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Physical therapy

Physical Therapy: Its role in rehabilitation of persons affected by disability from injury or illness

Physical therapy is a form of rehabilitation therapy. It involves the development, maintenance and restoration of maximum mobility, functional ability and improved quality of life in persons who have been affected by disability arising from injury or illness.

Physical Therapists are licensed health care professionals providing these services in a variety of health settings such as hospitals, clinics, nursing homes and other health agencies where they work as part of multi-disciplinary health teams. They also play key roles at fitness facilities and schools and they make significant contributions to the development of sports and the management of sporting injuries.

The American Physical Therapy Association(APTA) is the professional organization that represents the interests of physical therapists, assistants and students. It is an individual membership professional organization aimed at enhancing physical therapist practice and promoting the awareness of the role of the profession in the society. Physical therapists are licensed by the states in which they practice after passing a national exam to get certified.

What Physical Therapists Do

Their primary focus is to ensure that the patient returns to normal activities safely, and as quickly as possible. Utilizing essentially manual therapy skills and aided by cutting-edge treatment techniques, physical therapists treat specific injuries and related dysfunction with a view to achieving full recovery and reducing the risk of re-injury.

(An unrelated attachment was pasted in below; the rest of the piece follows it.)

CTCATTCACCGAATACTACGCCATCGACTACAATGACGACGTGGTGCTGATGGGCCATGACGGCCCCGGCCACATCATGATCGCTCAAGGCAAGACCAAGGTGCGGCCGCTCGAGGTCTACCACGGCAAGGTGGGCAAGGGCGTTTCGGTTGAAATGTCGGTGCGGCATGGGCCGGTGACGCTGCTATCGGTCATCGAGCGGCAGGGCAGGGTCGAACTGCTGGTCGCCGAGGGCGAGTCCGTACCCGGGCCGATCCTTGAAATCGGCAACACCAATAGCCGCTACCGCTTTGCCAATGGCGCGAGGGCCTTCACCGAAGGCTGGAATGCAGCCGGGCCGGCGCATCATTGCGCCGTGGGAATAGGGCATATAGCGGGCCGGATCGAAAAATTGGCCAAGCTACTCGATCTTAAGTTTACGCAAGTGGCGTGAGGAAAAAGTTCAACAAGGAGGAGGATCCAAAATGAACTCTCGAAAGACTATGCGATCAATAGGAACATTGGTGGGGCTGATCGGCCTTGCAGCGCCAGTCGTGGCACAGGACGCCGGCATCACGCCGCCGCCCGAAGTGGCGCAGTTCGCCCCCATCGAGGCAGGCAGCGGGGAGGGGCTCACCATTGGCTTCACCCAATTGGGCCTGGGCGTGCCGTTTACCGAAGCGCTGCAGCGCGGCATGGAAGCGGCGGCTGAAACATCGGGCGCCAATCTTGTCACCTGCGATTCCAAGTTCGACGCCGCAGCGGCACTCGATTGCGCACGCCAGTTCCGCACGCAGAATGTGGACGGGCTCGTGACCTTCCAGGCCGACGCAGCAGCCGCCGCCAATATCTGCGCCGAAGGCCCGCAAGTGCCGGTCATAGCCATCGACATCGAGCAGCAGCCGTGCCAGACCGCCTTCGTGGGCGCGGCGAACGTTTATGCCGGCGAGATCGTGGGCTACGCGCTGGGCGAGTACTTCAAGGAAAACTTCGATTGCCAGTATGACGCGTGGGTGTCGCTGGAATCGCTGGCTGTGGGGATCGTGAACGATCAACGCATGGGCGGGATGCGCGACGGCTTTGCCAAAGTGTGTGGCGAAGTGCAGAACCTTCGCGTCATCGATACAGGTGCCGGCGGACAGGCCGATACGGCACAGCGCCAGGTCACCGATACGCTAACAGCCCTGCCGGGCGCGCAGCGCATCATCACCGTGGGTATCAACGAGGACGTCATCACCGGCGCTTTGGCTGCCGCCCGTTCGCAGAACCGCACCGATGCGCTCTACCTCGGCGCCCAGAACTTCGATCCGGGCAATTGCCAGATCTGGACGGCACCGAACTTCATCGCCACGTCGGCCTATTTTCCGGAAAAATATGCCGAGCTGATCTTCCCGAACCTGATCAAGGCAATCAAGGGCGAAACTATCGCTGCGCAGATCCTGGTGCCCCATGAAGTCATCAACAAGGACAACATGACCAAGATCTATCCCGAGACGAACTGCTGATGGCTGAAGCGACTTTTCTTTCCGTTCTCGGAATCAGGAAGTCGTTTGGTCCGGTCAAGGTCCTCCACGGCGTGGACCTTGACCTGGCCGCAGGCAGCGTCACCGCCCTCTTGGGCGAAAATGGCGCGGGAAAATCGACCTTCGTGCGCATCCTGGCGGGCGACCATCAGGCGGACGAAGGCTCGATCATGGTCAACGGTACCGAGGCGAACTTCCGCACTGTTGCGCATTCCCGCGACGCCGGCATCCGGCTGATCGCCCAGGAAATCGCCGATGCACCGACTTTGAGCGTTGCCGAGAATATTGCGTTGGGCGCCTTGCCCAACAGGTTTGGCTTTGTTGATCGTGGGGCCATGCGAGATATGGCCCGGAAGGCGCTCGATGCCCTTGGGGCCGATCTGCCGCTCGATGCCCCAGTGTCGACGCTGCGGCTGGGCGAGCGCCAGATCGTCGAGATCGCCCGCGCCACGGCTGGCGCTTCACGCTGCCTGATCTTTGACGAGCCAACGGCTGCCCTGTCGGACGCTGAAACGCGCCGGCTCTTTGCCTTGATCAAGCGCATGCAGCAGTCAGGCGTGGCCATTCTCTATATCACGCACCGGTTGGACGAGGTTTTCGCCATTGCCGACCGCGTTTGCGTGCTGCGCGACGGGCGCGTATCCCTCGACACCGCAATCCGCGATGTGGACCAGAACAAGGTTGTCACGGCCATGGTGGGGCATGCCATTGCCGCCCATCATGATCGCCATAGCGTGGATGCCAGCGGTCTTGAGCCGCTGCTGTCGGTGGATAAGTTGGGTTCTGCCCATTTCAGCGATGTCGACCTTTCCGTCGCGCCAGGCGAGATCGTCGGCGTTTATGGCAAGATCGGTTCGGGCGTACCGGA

Physical therapyA physical therapist evaluates the patient and comes up with a treatment program tailored to the needs of the patient. Emphasis is placed on patient education and training to ensure that the patient becomes independent as soon as possible. Treatment outcomes are evaluated as program implementation progresses.

Recommendations for self-management at home are made at the appropriate time and home stretching and muscle strengthening are encouraged to facilitate quick recovery. Specific physical therapy services include:

Relief of Pain and Stiffness of Muscles and Joints

Manual therapy techniques such as muscle massage and manipulation are employed in the affected areas of the body to relieve pain and promote healing. Appropriate exercises are also prescribed to strengthen group of muscles and improve posture. When necessary, hydrotherapy can be employed to relax muscles and joints. This involves a series of exercises carried out in warm, shallow water.

Lower Back Pain

Physical therapists are commonly consulted for lower back pain, although the pain may be felt anywhere from the neck down to the hips. Many patients go to a physical therapist because self-help measures have not been helpful or the pain has been persistent or recurrent. They may also have been referred by their doctor or health care provider.